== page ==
It would be useful to have a SAW device which allows frequency dispersion up and down chirp based on the RAST structure thereby allowing (i) design flexibility in choosing the various functions to be carried out by the transducers and structures between the transducers to give optimum performance, (ii) the advantage of a folded structure (reduction by a half in length of substrate), and (iii) the reduced sensitivity to imperfection in the processing (breaks in the reflections are relatively unimportant c.f. with finger breaks in transducers).
According to this invention a surface acoustic wave device comprises a substrate able to support surface acoustic waves, an input transducer for launching surface acoustic waves along a first track on the substrate, an output transducer for receiving surface acoustic waves from a second track on the substrate, and first and second reflective array structures arranged to reflect surface acoustic waves from the first track into the second track, the first and second reflective array structures each comprising numerous reflecting strips or grooves arranged parallel to one another in echalon across the first and second tracks respectively.
The substrate may be a piezoelectric material e.g. quartz or lithium niobate, or a non-piezoelectric material with piezo electric material deposited on the substrate under or over the two transducers.
The spacing between reflecting strips or grooves may be periodic or varying along the RAST. Also the length of such strips or grooves may be equal or varying along the RAST. The length of the RAST may lie along a straight or a curved path.
The transducers may be interdigital comb like transducers with equal length and spaced fingers or of varying finger length and or spacing. Also the transducers may be arranged with the fingers in echalon across the SAW tracks.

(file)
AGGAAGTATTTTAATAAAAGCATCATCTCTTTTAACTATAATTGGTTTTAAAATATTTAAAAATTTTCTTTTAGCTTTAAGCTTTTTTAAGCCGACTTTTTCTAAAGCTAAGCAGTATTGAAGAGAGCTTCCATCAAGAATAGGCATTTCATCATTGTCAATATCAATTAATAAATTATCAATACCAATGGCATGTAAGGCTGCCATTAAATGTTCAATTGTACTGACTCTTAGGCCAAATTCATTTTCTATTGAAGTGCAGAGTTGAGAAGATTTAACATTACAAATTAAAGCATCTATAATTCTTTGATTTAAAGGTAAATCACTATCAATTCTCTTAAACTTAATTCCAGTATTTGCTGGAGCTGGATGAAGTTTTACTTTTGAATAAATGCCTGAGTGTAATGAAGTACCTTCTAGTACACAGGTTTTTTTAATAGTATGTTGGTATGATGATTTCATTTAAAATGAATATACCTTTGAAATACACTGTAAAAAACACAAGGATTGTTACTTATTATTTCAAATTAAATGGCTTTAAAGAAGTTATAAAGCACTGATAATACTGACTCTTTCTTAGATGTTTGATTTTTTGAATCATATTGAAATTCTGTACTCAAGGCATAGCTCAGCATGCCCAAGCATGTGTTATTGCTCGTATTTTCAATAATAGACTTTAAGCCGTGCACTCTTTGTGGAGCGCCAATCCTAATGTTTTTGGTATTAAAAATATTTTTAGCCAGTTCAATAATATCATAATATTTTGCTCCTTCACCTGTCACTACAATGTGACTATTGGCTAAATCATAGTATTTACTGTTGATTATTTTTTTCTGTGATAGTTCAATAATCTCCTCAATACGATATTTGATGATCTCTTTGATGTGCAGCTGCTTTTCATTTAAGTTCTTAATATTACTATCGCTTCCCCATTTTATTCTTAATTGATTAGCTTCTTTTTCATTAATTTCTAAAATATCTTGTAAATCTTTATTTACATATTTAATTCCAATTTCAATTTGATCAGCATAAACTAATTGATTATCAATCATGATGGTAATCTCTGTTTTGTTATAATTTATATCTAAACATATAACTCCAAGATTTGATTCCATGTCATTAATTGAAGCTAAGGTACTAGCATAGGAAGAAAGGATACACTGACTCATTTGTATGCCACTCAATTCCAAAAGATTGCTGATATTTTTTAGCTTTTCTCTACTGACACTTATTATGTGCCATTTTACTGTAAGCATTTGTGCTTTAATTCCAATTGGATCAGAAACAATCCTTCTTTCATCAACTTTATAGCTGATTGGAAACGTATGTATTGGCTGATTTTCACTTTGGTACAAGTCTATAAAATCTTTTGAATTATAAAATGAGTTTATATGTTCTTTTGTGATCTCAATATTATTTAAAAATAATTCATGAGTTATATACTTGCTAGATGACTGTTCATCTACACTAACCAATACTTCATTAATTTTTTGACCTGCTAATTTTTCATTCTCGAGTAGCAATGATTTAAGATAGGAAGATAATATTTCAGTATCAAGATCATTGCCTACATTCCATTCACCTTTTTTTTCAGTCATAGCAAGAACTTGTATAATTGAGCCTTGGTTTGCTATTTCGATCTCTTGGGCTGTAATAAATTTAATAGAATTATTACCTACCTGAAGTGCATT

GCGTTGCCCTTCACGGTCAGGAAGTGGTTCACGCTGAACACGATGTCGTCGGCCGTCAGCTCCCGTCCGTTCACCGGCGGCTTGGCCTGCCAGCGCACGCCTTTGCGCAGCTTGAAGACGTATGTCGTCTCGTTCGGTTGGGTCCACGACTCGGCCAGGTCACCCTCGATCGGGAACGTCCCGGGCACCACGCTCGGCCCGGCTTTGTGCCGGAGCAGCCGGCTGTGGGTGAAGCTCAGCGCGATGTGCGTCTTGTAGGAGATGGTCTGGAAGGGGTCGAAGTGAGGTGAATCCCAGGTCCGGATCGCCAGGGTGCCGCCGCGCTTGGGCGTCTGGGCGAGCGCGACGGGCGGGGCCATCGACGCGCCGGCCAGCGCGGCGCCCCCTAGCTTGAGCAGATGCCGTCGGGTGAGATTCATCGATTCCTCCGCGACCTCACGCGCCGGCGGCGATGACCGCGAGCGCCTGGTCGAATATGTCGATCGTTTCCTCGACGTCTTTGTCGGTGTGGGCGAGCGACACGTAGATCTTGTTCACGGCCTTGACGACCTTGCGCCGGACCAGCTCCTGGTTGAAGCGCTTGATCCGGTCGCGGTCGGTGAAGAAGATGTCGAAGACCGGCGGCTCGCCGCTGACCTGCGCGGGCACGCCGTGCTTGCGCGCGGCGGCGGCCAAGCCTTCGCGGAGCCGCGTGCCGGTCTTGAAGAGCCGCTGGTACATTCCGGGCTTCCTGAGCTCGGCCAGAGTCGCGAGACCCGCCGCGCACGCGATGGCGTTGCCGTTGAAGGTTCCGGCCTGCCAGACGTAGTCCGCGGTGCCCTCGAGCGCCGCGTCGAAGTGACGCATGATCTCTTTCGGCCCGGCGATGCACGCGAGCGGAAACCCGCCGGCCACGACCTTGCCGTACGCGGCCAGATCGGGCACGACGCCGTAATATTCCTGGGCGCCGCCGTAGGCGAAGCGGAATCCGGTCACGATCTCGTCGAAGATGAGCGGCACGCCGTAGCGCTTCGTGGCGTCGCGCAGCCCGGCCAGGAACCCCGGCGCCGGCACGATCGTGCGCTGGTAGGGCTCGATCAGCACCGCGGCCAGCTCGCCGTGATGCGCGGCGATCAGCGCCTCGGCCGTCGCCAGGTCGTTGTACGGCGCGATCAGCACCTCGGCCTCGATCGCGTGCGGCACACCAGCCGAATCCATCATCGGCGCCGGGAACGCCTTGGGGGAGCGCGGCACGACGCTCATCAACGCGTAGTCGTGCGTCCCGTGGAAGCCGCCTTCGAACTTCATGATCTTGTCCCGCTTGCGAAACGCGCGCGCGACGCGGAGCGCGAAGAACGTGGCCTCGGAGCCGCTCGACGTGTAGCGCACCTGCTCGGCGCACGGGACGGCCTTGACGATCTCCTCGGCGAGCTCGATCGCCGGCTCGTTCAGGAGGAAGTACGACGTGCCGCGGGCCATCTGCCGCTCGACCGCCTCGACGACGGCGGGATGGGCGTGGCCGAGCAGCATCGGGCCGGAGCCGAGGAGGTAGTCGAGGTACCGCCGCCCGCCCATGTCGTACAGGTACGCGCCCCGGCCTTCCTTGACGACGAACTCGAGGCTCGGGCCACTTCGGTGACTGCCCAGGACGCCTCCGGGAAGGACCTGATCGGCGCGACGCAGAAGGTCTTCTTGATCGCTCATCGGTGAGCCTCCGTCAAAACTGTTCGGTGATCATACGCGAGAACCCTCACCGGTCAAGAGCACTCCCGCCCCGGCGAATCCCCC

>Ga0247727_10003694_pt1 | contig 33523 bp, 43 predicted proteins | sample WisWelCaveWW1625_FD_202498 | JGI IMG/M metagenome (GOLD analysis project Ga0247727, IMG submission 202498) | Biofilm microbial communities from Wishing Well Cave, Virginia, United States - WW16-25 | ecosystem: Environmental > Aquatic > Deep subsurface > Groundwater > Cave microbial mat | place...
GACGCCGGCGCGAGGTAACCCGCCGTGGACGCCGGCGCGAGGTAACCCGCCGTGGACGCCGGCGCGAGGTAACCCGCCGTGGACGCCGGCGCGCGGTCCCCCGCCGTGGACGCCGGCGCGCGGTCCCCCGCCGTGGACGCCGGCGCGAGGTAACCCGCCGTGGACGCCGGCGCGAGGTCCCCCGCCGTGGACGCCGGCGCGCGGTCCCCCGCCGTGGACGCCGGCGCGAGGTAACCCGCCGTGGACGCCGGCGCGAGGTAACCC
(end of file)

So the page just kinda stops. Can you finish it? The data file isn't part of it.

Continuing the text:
The invention will now be described by way of example only with reference to the accompanying drawings in which:
FIG. 1 shows diagrammatically a device for providing "up chirp" pulse expansion;
FIG. 2 is an alternative device to FIG. 1 shown for providing "downchirp";
Figs. 3a, 3b and 3c show the response of the device to a short input pulse, for "down" and "up chirp".
As shown in FIG. 1 a piezoelectric e.g. lithium niobate substrate 1 has a polished, flat, surface 2 along which SAW may travel. Deposited on the surface 2 are two broad band interdigital comb transducers namely an input transducer 3 and an output transducer 4 shown diagrammatically as having only a few finger pairs, typically it may have about 2 - 10 finger pairs. The input transducer 3 will launch SAW in a first track 5 across which a first RAST 6 is arranged. This first RAST 6 comprises numerous straight reflecting conducting strips 7 of equal length but gradually decreasing spacing arranged in echalon across the first track 5. Similarly a second RAST 8 is arranged in a second SAW track 9 across which the output transducer 4 is arranged. The second RAST 8 is similar in construction to the first RAST 6 and has numerous reflecting conducting strips 10. Typically a RAST may have 100 to 10,000 strips. The transducers 3, 4 and RAST's 6, 8 are formed of vapour deposited aluminium, shaped by conventional photolithographic techniques. Alternatively the RAST may have grooves etched into the substrate 1 instead of deposited strips. An absorber 11, is arranged to absorb any SAW that pass through the RAST.
In operation an electrical impulse is applied to the input transducer 3 which launches a short burst of SAW into the first track 5, such a burst contains a wide spectrum of frequencies. These SAW are reflected by the strips 7 in the first RAST 6 into the second RAST 8 where the SAW are again reflected into the second track 9 and received by the output transducer 4. Since the strips 7, 10 in the RAST 6, 8 nearer the transducers 3, 4 are wider spaced than those further away, lower frequencies will be reflected by the leading strips 7, 10 (i.e. those nearer the transducers), and higher frequencies reflected from the trailing strips 7, 10. As a result the SAW path length is shorter for lower frequencies than for higher frequencies and therefore the output transducer 4 receives the higher frequencies later than the lower frequencies.
This is illustrated in FIG. 3 where FIG. 3A shows a typical input pulse, and the FIG. 3B shows a typical unweighted output from the output transducer. The lower frequencies are at the front end of the pulse and the higher frequencies at the rear end of the pulse. It is seen that the short input pulse is expanded many times by the device of FIG. 1; the expansion being determined by the difference in SAW path length of the higher and lower frequencies.
By arranging the spacing of the reflecting strips in the RAST so that the leading strips are spaced closer together than the trailing strips (i.e. the opposite of FIG. 1) than the response to an input pulse FIG. 3a would be as shown in FIG. 3C where the higher frequencies occur the front end of the output pulse. This provides pulse expansion with down chirp.